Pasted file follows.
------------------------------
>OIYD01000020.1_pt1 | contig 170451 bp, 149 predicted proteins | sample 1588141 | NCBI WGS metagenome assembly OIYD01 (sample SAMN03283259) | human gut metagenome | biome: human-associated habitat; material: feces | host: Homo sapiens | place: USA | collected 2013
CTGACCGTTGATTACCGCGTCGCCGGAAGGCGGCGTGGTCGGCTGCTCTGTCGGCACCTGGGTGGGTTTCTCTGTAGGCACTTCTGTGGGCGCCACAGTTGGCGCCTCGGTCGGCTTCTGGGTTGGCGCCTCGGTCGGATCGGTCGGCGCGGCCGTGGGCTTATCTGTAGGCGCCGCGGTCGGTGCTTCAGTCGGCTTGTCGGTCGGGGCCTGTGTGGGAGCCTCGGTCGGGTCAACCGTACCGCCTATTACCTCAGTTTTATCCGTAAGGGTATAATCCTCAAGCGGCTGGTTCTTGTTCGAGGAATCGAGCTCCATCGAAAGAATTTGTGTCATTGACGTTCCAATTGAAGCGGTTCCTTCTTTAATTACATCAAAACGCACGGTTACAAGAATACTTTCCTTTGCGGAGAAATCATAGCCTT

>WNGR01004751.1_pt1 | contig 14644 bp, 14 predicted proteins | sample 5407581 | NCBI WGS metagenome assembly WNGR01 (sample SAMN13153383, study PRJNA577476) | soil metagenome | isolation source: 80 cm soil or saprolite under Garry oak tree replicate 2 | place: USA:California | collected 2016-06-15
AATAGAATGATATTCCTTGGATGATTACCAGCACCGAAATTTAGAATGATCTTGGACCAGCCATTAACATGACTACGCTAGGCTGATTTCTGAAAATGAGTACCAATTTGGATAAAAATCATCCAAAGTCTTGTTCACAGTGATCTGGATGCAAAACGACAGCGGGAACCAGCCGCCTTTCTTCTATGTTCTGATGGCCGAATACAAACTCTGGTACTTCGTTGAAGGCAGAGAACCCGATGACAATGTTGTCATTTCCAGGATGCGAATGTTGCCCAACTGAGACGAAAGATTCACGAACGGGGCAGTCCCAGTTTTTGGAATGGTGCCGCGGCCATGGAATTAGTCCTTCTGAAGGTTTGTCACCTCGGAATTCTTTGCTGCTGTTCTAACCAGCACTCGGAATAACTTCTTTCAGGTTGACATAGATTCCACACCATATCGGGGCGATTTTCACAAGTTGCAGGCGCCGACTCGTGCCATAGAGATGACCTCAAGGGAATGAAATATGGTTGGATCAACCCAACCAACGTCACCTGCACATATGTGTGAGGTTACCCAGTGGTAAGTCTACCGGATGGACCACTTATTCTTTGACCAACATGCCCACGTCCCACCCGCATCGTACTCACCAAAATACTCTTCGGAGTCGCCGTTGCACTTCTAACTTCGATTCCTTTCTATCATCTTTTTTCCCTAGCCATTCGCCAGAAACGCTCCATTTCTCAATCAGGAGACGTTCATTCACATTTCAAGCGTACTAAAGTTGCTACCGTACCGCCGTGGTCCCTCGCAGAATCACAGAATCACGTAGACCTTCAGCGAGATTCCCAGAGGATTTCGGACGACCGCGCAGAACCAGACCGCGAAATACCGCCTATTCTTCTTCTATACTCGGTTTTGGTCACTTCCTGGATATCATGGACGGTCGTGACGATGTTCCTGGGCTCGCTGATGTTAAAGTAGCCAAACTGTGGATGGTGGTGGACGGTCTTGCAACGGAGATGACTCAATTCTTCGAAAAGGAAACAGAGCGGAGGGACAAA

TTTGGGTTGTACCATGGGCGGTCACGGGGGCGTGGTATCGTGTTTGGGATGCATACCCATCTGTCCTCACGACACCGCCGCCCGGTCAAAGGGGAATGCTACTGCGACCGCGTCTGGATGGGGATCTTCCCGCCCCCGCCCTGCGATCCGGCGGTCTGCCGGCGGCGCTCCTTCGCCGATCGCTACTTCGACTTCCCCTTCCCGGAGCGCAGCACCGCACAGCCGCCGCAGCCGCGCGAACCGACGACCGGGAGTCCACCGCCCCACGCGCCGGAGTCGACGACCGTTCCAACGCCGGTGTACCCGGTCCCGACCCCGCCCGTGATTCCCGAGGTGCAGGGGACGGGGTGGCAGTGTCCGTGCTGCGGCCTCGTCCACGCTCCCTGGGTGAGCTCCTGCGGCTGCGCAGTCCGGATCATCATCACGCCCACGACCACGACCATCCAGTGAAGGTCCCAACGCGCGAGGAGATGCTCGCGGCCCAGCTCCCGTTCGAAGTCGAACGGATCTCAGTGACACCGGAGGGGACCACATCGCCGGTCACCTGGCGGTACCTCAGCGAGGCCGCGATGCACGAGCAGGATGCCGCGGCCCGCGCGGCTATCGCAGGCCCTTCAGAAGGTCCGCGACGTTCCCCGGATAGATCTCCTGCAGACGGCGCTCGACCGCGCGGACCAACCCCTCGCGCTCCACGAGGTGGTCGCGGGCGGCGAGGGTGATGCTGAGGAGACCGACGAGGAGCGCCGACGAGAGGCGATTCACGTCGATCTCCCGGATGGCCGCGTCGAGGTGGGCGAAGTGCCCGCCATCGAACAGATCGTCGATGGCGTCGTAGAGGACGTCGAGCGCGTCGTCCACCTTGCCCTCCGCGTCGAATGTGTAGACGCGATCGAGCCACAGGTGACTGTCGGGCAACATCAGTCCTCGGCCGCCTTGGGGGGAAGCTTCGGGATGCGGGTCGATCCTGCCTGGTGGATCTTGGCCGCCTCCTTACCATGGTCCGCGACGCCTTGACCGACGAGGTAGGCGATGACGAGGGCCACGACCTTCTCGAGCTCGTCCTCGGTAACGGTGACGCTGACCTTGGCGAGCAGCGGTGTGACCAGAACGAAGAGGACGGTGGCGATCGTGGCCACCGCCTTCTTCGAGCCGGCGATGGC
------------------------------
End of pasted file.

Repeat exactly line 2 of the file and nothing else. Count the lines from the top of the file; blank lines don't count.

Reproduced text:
CTGACCGTTGATTACCGCGTCGCCGGAAGGCGGCGTGGTCGGCTGCTCTGTCGGCACCTGGGTGGGTTTCTCTGTAGGCACTTCTGTGGGCGCCACAGTTGGCGCCTCGGTCGGCTTCTGGGTTGGCGCCTCGGTCGGATCGGTCGGCGCGGCCGTGGGCTTATCTGTAGGCGCCGCGGTCGGTGCTTCAGTCGGCTTGTCGGTCGGGGCCTGTGTGGGAGCCTCGGTCGGGTCAACCGTACCGCCTATTACCTCAGTTTTATCCGTAAGGGTATAATCCTCAAGCGGCTGGTTCTTGTTCGAGGAATCGAGCTCCATCGAAAGAATTTGTGTCATTGACGTTCCAATTGAAGCGGTTCCTTCTTTAATTACATCAAAACGCACGGTTACAAGAATACTTTCCTTTGCGGAGAAATCATAGCCTT